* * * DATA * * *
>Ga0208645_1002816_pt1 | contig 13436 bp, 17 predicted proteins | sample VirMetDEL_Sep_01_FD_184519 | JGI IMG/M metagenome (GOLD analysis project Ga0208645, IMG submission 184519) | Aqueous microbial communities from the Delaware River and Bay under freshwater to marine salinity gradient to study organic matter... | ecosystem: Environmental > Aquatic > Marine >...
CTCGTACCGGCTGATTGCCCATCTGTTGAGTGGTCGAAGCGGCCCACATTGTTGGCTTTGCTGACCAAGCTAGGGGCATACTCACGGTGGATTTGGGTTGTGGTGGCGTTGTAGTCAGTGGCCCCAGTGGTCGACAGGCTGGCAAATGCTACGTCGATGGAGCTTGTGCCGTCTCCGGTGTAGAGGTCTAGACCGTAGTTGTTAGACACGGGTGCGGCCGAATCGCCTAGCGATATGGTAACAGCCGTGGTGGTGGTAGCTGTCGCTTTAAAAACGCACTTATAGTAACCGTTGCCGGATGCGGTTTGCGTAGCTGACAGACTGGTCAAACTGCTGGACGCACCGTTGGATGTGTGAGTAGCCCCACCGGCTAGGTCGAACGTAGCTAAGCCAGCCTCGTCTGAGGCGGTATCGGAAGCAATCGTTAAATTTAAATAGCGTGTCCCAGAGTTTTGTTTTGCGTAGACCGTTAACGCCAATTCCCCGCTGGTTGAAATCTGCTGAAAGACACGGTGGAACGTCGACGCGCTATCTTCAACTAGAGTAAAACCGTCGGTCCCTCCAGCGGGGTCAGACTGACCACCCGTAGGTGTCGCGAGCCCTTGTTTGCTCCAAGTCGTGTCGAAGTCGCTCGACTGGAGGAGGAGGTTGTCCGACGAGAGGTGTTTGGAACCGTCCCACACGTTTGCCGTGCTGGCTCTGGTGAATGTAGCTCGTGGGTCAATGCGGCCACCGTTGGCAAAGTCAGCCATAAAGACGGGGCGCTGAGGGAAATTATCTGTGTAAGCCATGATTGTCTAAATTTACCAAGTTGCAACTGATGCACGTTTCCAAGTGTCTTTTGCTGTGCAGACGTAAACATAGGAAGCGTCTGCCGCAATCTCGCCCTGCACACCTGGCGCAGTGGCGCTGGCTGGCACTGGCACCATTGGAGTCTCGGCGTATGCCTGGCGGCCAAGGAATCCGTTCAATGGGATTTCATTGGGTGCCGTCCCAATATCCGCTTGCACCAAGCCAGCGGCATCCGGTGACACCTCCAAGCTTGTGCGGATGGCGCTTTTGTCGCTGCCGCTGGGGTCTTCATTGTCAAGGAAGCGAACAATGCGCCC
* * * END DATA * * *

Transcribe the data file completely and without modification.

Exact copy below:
>Ga0208645_1002816_pt1 | contig 13436 bp, 17 predicted proteins | sample VirMetDEL_Sep_01_FD_184519 | JGI IMG/M metagenome (GOLD analysis project Ga0208645, IMG submission 184519) | Aqueous microbial communities from the Delaware River and Bay under freshwater to marine salinity gradient to study organic matter... | ecosystem: Environmental > Aquatic > Marine >...
CTCGTACCGGCTGATTGCCCATCTGTTGAGTGGTCGAAGCGGCCCACATTGTTGGCTTTGCTGACCAAGCTAGGGGCATACTCACGGTGGATTTGGGTTGTGGTGGCGTTGTAGTCAGTGGCCCCAGTGGTCGACAGGCTGGCAAATGCTACGTCGATGGAGCTTGTGCCGTCTCCGGTGTAGAGGTCTAGACCGTAGTTGTTAGACACGGGTGCGGCCGAATCGCCTAGCGATATGGTAACAGCCGTGGTGGTGGTAGCTGTCGCTTTAAAAACGCACTTATAGTAACCGTTGCCGGATGCGGTTTGCGTAGCTGACAGACTGGTCAAACTGCTGGACGCACCGTTGGATGTGTGAGTAGCCCCACCGGCTAGGTCGAACGTAGCTAAGCCAGCCTCGTCTGAGGCGGTATCGGAAGCAATCGTTAAATTTAAATAGCGTGTCCCAGAGTTTTGTTTTGCGTAGACCGTTAACGCCAATTCCCCGCTGGTTGAAATCTGCTGAAAGACACGGTGGAACGTCGACGCGCTATCTTCAACTAGAGTAAAACCGTCGGTCCCTCCAGCGGGGTCAGACTGACCACCCGTAGGTGTCGCGAGCCCTTGTTTGCTCCAAGTCGTGTCGAAGTCGCTCGACTGGAGGAGGAGGTTGTCCGACGAGAGGTGTTTGGAACCGTCCCACACGTTTGCCGTGCTGGCTCTGGTGAATGTAGCTCGTGGGTCAATGCGGCCACCGTTGGCAAAGTCAGCCATAAAGACGGGGCGCTGAGGGAAATTATCTGTGTAAGCCATGATTGTCTAAATTTACCAAGTTGCAACTGATGCACGTTTCCAAGTGTCTTTTGCTGTGCAGACGTAAACATAGGAAGCGTCTGCCGCAATCTCGCCCTGCACACCTGGCGCAGTGGCGCTGGCTGGCACTGGCACCATTGGAGTCTCGGCGTATGCCTGGCGGCCAAGGAATCCGTTCAATGGGATTTCATTGGGTGCCGTCCCAATATCCGCTTGCACCAAGCCAGCGGCATCCGGTGACACCTCCAAGCTTGTGCGGATGGCGCTTTTGTCGCTGCCGCTGGGGTCTTCATTGTCAAGGAAGCGAACAATGCGCCC